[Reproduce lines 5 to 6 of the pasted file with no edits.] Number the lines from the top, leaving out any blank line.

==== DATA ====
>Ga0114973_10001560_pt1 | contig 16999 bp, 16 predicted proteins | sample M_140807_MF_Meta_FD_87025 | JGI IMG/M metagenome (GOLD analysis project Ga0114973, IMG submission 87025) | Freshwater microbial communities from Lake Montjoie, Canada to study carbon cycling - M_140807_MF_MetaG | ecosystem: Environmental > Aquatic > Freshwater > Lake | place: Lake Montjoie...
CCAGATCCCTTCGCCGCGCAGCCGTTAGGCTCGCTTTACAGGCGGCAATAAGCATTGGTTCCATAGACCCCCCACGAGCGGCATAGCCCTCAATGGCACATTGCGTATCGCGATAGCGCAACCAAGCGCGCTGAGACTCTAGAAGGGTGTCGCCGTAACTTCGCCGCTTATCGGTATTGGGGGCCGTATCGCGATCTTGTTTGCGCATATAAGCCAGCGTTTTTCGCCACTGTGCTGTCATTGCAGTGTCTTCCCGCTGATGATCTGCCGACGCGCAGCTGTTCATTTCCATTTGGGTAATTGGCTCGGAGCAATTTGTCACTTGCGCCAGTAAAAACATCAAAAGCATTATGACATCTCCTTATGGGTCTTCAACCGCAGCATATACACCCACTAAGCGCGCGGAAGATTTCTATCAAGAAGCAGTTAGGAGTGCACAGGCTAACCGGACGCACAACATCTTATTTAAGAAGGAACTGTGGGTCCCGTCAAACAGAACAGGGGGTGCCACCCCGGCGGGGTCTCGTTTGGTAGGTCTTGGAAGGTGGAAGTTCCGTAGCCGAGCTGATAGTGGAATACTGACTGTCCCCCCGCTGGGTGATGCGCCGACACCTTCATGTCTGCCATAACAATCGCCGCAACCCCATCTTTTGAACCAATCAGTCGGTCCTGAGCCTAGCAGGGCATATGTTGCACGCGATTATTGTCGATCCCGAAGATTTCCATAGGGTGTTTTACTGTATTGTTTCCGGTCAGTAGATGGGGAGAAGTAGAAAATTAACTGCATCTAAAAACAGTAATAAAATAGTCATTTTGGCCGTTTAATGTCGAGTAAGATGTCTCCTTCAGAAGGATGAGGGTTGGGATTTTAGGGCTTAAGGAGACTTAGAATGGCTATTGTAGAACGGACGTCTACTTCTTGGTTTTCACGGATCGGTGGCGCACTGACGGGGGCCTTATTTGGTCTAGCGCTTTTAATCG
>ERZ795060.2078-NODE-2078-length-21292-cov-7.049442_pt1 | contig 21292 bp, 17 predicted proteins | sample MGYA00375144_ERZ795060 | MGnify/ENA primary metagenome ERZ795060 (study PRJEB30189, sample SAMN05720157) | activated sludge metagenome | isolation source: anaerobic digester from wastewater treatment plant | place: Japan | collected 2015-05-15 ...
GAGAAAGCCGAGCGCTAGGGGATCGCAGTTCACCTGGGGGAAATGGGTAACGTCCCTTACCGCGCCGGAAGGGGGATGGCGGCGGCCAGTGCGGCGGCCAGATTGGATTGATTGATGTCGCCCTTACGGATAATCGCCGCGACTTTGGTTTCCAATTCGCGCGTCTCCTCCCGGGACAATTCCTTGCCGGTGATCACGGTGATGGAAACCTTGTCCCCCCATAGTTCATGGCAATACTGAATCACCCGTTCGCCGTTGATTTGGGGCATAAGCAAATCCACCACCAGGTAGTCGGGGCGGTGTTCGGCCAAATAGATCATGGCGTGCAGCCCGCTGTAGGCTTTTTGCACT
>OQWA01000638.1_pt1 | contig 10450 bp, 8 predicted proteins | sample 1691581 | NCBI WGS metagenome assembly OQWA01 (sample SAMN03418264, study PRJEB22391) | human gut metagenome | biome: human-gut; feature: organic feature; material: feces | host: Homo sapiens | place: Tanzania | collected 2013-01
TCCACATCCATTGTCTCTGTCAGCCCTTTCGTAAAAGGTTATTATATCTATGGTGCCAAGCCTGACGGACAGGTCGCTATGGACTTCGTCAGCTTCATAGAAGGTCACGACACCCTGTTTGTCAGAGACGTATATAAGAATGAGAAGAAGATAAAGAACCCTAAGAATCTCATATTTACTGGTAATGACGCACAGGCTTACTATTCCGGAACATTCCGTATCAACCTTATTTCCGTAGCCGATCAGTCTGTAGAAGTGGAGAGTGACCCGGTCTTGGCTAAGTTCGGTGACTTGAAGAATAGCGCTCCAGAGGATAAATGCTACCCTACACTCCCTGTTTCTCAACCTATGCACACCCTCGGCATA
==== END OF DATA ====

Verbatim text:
>OQWA01000638.1_pt1 | contig 10450 bp, 8 predicted proteins | sample 1691581 | NCBI WGS metagenome assembly OQWA01 (sample SAMN03418264, study PRJEB22391) | human gut metagenome | biome: human-gut; feature: organic feature; material: feces | host: Homo sapiens | place: Tanzania | collected 2013-01
TCCACATCCATTGTCTCTGTCAGCCCTTTCGTAAAAGGTTATTATATCTATGGTGCCAAGCCTGACGGACAGGTCGCTATGGACTTCGTCAGCTTCATAGAAGGTCACGACACCCTGTTTGTCAGAGACGTATATAAGAATGAGAAGAAGATAAAGAACCCTAAGAATCTCATATTTACTGGTAATGACGCACAGGCTTACTATTCCGGAACATTCCGTATCAACCTTATTTCCGTAGCCGATCAGTCTGTAGAAGTGGAGAGTGACCCGGTCTTGGCTAAGTTCGGTGACTTGAAGAATAGCGCTCCAGAGGATAAATGCTACCCTACACTCCCTGTTTCTCAACCTATGCACACCCTCGGCATA